Editor’s note: Veteran journalist Dan Rather delivered the following speech in Minneapolis Saturday night, at the National Conference for Media Reform.
I am grateful to be here and I am, most of all, gratified by the energy I have seen tonight and at this conference. It will take this kind of energy — and more — to sustain what is good in our news media, to improve what is deficient, and to push back against the forces and the trends that imperil journalism and that — by immediate extension — imperil democracy itself.
The Framers of our Constitution enshrined freedom of the press in the very First Amendment, up at the top of the Bill of Rights, not because they were great fans of journalists — like many politicians, then and now, they were not — but rather because they knew, as Thomas Jefferson put it, that, “If a nation expects to be ignorant and free … it expects what never was and never will be.”
And it is because of this constitutionally protected role that I still prefer to use the word “press” over the word “media.” If nothing else, it serves as a subtle reminder that — along with newspapers — radio, television, and, now, the Internet, carry the same constitutional rights, mandates and responsibilities that the founders guaranteed for those who plied their trade solely in print.
So when you hear me talk about the press, please know that I am talking about all the ways that news can be transmitted. And when you hear me criticize and critique the press, please know that I do not exempt myself from these criticisms.
An inescapable answer
In our efforts to take back the American press for the American people, we are blessed this weekend with the gift of good timing. For anyone who may have been inclined to ask if there really is a problem with the news media, or wonder if the task of media reform is, indeed, an urgent one, recent days have brought an inescapable answer, from a most unlikely source.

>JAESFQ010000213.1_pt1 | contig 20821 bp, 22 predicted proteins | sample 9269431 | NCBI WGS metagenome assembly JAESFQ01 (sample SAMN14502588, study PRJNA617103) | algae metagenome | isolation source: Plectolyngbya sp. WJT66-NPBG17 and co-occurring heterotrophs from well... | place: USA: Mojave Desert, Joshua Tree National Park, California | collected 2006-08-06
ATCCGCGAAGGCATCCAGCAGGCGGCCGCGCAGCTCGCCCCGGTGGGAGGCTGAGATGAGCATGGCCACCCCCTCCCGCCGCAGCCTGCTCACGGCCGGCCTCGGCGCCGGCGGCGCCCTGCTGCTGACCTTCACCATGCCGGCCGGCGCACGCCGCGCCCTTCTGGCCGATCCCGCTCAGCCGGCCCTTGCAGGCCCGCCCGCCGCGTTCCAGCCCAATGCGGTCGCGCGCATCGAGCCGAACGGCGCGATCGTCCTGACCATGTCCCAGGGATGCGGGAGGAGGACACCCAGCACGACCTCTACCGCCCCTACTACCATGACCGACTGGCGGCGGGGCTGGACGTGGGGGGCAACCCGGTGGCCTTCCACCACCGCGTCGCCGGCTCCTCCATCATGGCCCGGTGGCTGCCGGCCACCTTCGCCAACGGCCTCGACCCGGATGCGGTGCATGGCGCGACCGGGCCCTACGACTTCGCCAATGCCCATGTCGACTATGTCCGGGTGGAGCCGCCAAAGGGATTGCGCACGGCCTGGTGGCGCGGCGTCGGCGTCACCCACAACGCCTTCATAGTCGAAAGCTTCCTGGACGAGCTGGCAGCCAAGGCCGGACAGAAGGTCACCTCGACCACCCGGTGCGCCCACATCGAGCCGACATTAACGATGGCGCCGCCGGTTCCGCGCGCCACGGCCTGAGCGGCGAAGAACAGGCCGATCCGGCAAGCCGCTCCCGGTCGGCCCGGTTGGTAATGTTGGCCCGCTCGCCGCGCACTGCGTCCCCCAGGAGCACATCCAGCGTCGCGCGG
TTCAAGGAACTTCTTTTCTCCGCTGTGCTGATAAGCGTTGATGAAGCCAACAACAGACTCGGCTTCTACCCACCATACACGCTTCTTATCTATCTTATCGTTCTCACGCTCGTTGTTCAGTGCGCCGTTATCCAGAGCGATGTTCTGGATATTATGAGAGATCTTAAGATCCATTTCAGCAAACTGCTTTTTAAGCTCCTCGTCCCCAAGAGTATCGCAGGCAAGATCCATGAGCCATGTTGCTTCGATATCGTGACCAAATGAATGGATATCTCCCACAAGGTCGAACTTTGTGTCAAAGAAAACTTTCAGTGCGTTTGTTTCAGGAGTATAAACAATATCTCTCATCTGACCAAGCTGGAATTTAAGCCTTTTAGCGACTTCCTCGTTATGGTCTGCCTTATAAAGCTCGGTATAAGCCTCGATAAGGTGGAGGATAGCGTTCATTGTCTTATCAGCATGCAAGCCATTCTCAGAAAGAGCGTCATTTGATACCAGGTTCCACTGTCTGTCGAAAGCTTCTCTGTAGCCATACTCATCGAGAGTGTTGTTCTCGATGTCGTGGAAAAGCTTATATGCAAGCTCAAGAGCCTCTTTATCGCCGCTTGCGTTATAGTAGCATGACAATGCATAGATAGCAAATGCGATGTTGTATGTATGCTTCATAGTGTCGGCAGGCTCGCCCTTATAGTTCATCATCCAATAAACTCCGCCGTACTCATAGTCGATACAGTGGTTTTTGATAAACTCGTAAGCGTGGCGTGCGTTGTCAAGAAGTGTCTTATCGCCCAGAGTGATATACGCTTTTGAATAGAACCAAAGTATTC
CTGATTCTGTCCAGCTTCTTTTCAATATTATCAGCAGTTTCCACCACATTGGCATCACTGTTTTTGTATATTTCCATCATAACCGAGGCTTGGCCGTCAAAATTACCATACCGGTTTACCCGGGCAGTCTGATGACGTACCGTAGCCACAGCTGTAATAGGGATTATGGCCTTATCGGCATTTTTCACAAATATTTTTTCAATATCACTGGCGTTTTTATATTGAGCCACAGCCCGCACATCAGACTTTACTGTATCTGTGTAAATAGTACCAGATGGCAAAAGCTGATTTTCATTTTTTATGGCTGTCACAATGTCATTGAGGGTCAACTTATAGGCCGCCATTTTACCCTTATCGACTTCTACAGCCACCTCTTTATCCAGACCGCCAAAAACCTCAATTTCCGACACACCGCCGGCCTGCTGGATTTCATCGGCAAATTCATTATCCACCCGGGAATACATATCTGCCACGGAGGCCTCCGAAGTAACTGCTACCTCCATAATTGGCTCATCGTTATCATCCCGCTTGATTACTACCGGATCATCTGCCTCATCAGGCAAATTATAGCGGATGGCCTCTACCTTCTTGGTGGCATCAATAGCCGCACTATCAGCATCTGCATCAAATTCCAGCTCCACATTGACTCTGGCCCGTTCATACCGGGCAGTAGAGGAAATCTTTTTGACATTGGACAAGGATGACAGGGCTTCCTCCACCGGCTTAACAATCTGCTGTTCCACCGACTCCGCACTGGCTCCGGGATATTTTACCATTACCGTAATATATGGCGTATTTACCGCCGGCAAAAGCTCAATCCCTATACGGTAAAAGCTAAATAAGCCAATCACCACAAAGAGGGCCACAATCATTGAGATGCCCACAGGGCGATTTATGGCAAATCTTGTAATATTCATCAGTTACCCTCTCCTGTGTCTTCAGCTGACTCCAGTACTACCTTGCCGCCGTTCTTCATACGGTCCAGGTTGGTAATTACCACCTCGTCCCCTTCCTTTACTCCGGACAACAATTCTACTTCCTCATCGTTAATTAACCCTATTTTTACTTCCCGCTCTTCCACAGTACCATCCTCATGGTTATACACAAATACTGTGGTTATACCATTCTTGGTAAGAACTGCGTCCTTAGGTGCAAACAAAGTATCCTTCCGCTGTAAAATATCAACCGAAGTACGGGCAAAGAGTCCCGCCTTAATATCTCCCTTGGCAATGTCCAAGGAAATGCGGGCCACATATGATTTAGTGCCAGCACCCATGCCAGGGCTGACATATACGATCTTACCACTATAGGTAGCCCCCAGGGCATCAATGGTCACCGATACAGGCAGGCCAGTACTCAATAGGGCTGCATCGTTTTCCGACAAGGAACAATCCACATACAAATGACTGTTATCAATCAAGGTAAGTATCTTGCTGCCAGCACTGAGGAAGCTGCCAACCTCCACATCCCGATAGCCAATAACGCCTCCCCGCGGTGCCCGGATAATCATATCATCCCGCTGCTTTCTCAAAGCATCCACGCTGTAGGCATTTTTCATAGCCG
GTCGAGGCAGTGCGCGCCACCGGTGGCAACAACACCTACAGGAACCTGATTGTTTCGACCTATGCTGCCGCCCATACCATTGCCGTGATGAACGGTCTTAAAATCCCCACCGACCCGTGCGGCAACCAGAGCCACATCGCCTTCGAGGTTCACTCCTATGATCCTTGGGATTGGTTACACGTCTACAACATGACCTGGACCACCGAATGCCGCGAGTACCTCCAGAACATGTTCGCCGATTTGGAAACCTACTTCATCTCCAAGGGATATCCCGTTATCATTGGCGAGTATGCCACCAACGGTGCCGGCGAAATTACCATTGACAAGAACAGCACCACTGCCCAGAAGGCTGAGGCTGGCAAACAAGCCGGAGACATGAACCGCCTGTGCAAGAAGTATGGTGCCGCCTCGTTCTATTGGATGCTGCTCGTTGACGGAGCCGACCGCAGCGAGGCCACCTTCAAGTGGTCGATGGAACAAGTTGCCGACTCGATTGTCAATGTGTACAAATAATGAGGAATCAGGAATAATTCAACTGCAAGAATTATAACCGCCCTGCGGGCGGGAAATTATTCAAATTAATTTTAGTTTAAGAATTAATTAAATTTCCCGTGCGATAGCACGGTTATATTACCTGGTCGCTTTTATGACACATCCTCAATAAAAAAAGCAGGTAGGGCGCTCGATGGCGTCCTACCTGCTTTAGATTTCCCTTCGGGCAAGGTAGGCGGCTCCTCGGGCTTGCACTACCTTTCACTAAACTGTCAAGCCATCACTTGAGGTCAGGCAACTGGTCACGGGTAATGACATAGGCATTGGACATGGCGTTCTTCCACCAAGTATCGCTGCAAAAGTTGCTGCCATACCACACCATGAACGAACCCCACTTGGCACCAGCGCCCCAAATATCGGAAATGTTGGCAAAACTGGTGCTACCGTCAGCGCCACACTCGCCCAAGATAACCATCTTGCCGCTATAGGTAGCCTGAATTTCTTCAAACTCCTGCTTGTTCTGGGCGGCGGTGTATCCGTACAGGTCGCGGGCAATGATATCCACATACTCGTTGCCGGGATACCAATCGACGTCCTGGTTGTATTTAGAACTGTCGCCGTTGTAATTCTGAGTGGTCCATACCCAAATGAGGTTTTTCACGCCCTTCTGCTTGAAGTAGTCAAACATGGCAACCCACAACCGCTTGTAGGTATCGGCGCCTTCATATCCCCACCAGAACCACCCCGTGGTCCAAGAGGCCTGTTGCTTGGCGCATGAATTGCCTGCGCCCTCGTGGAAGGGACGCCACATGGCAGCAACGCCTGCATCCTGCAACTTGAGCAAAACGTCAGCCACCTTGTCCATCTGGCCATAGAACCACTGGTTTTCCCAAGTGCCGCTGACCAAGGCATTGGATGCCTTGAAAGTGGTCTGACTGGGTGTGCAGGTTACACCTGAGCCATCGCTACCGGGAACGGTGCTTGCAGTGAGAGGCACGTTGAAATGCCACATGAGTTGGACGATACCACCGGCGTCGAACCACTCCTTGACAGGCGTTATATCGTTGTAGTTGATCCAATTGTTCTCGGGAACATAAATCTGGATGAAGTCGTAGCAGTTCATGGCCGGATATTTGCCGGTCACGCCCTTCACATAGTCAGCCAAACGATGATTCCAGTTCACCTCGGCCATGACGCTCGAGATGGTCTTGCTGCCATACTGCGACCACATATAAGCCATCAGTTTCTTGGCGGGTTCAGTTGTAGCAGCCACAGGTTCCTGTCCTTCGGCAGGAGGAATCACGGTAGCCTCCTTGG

A source who decided to tell everyone, “What Happened.”
I know I can’t be the first person this weekend to reference the recent book by former White House Press Secretary Scott McClellan, but, having interviewed him this past week, I think there are some very important points to be made from the things he says in his book, and the questions his statements raise.
I’m sure all of you took special notice of what he had to say about the role of the press corps, in the run-up to the war in Iraq. In the government’s selling of the war, he said they were — or, I should say, we were “complicit enablers” and “overly deferential.”
These are interesting statements, especially considering their source. As one tries to wrap one’s mind around them, the phrase “cognitive dissonance” comes to mind.
The first reaction, a visceral one, is: Whatever his motives for saying these things, he’s right — and we didn’t need Scott McClellan to tell us so.
Some asked the tough questions
But the second reaction is: Wait a minute. … I do remember at least some reporters, and some news organizations, asking tough questions — asking them of the president, of those in his administration, of White House press secretary Ari Fleischer and — oh yes — of Scott McClellan himself, once he took over for Mr. Fleischer a few months after the invasion.
So how do we reconcile these competing reactions? Well, we need to pull back for what we in television call the wide shot.
If we look at the wide shot, we can see, in one corner of our screen, the White House briefing room filled with the White House press corps … and, filling the rest of the screen, the finite but disproportionately powerful universe that has become known as “mainstream media” — the newspapers and news programs, real and alleged, that employ these White House correspondents — the news organizations that are, in turn, owned by a shockingly few, much larger corporations, for which news is but a miniscule part of their overall business interests.